Saturday, May 12, 2012

The Role of the Church in Election Season

"When the righteous are in authority, the people rejoice; But when a wicked man rules, the people groan." - Prov 29:2 (NKJV)

"The king’s heart is in the hand of the LORD, Like the rivers of water; He turns it wherever He wishes." - Prov 21:1 (NKJV)

"Let every soul be subject to the governing authorities. For there is no authority except from God, and the authorities that exist are appointed by God." - Rom 13:1 (NKJV)

"By long forbearance a ruler is persuaded, And a gentle tongue breaks a bone." - Prov 25:15 (NKJV)


Well, that magical time is upon us once again: Presidential election season! Every four years, we have the pleasure of being inundated with more promises, TV ads, slander, broken promises, slander, mud-slinging, debate, slander (did I already mention that?), and campaigning than should be permitted by law! Not to mention the promises (OK, I know I already mentioned that). What a joyous time to be an American (please note the obvious sarcasm . . .)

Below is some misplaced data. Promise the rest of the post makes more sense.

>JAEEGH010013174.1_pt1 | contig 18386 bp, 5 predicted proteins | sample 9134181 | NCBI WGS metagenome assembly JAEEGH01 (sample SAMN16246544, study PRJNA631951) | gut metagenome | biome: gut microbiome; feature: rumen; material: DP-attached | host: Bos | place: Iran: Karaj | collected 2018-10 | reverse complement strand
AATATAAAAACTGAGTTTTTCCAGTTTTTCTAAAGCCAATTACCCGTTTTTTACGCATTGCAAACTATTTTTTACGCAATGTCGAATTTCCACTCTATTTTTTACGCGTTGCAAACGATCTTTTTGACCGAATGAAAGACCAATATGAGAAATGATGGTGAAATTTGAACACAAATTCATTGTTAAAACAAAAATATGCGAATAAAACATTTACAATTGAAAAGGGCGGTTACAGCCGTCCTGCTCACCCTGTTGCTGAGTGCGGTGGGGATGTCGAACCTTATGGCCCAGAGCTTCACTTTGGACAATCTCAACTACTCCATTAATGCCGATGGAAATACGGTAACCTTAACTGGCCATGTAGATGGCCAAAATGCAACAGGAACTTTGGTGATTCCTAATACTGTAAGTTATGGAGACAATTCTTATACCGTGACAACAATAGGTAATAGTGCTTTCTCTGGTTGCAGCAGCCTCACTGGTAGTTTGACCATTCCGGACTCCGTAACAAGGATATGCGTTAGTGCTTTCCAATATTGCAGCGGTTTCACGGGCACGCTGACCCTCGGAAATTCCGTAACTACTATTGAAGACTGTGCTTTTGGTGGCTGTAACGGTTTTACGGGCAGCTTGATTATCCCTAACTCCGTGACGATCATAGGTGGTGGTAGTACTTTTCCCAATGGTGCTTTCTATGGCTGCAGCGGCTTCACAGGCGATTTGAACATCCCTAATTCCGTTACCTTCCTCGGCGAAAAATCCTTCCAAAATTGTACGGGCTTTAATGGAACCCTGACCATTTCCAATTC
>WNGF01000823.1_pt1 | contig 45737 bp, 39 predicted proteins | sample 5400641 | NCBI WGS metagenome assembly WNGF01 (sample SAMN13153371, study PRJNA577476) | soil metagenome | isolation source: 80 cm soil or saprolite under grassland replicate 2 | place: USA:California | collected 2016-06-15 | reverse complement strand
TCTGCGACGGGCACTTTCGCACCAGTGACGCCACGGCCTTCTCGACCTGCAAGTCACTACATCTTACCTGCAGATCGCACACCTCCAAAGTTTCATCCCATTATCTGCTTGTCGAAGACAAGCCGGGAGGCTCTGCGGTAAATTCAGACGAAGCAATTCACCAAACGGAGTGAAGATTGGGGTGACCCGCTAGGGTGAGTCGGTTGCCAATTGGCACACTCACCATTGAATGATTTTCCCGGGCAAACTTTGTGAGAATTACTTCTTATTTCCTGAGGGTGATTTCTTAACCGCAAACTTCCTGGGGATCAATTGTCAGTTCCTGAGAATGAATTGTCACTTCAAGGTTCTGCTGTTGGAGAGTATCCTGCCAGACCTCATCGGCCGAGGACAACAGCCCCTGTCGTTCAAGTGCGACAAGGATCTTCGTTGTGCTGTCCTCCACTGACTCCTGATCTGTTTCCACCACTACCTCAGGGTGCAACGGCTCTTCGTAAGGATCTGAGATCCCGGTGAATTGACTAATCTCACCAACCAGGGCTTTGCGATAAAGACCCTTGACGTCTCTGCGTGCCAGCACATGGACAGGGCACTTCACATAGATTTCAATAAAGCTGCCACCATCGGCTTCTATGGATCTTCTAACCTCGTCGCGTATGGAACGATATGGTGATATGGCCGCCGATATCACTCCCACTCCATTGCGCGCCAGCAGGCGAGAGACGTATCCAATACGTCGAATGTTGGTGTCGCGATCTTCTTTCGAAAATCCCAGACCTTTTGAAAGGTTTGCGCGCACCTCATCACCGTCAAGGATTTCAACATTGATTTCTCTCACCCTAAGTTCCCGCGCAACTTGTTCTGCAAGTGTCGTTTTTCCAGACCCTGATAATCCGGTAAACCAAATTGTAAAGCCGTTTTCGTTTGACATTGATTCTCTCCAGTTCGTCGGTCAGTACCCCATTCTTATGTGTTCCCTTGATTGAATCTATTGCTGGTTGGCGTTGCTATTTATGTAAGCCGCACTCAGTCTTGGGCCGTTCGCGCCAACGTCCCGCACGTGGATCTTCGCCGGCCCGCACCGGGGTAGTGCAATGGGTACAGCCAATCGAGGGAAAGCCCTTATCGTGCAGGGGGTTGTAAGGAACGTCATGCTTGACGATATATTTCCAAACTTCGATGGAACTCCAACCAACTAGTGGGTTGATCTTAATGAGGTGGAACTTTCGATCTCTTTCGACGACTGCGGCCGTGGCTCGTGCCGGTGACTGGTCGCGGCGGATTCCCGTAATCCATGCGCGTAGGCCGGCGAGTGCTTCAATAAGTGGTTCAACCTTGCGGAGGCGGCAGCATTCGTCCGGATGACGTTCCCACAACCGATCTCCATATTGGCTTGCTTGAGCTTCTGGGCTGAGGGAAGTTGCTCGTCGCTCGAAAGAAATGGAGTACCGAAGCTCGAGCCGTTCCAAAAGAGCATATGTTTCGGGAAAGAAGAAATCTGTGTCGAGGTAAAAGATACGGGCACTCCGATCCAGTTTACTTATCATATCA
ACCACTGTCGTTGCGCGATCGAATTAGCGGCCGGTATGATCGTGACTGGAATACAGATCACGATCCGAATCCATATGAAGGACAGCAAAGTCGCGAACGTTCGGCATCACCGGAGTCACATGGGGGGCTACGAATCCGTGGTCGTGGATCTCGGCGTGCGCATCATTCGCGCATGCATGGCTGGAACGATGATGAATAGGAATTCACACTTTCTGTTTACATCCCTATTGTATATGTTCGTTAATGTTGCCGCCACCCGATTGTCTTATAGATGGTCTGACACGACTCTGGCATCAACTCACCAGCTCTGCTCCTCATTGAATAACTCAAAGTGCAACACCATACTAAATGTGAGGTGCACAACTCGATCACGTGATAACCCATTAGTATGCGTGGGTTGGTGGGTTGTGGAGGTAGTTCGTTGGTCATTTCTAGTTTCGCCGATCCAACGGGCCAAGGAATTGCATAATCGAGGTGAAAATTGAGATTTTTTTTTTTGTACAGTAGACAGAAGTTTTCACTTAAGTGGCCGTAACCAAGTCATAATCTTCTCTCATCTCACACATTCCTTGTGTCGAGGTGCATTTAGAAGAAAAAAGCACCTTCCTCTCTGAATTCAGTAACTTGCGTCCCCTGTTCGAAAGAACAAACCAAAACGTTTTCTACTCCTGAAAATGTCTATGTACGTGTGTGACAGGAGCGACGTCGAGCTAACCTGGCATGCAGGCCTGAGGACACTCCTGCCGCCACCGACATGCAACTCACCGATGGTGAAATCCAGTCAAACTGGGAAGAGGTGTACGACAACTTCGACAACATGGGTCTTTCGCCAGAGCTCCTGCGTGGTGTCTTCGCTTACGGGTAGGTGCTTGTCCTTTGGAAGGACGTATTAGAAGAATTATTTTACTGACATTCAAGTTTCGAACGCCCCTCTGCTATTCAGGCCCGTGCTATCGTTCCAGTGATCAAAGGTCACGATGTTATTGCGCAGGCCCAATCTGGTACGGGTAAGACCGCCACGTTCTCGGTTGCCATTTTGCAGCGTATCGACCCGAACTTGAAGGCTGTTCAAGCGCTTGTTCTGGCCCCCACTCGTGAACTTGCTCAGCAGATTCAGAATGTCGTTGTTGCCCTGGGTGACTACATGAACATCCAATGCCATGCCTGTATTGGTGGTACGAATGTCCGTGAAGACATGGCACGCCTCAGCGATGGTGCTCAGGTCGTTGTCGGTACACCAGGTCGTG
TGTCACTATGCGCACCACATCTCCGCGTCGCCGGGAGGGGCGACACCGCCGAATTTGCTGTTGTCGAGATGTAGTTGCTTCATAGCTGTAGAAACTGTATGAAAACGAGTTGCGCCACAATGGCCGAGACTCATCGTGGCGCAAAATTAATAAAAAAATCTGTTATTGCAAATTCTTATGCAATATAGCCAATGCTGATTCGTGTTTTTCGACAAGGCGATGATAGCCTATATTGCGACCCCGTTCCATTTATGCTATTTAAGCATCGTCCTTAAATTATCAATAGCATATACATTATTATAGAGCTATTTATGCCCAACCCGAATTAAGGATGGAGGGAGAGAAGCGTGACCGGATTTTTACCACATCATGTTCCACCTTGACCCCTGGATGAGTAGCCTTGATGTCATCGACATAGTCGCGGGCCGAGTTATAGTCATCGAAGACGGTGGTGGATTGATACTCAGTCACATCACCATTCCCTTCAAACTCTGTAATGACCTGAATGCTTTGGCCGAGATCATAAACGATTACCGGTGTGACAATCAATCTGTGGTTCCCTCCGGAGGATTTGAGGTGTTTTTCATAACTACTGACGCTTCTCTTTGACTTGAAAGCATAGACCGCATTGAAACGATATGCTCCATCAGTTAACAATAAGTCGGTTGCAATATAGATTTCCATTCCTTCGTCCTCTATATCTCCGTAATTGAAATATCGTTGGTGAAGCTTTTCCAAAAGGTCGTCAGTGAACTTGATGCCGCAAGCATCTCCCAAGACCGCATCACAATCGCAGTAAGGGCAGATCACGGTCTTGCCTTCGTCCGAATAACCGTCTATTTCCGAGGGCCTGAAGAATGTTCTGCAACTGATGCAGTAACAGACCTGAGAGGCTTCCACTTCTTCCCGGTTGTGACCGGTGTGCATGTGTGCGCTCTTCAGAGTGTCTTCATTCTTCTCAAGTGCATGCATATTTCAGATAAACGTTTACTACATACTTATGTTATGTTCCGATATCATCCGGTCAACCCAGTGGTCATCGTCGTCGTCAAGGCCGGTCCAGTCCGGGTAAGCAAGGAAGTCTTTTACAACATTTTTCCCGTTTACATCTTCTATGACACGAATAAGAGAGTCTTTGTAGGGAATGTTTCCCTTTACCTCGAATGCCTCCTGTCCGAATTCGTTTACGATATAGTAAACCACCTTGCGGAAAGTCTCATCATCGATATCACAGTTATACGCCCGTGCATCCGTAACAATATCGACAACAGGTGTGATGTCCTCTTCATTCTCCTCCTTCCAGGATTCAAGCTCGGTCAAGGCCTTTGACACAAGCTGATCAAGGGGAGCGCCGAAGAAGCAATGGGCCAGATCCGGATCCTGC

Of course, one of the big questions that mainstream media likes brings up during election season is this: "what role will Evangelical Christians play in this year's election?" That's right, folks: you and I, the body of Christ, who are often dismissed as out-of-touch, condemning, clueless, and a host of other not-so-flattering adjectives, are actually taken somewhat seriously once every two years, albeit around a topic that often leaves us divided.

Well, believe it or not, you and I actually play quite an important role when it comes to the elections in our country. As a matter of fact, given what the Bible says, even as messy as politics and the electoral process can be, great importance has been placed on our vote. Let me explain:

As you can see, I referenced a number of scriptures at the front-end of this post, all of which deal with rulers and authority in some sort of way. The first scripture resonates with many of us, as we have had to deal with the consequences of living under a host of unrighteous rulers (we won't name names, as it's unnecessary for the heart of this article); we've seen it manifest itself in public humiliations, financial corruptions, sexual misconduct, and in the many other ways that have given our government a black eye, both domestically and internationally. Furthermore, we can include in this "unrighteous" category all of the legislation that has been passed and Supreme Court decisions that have been made since the inception of our great democratic-republic that have made us scratch our heads and say "Where did we go wrong?" There is very much a need for righteousness in government.

But you might think this: "Will, one of your scripture references says that God directs the king! How can we do anything about unrighteous politicians?" My response? "Thank you for making my point for me."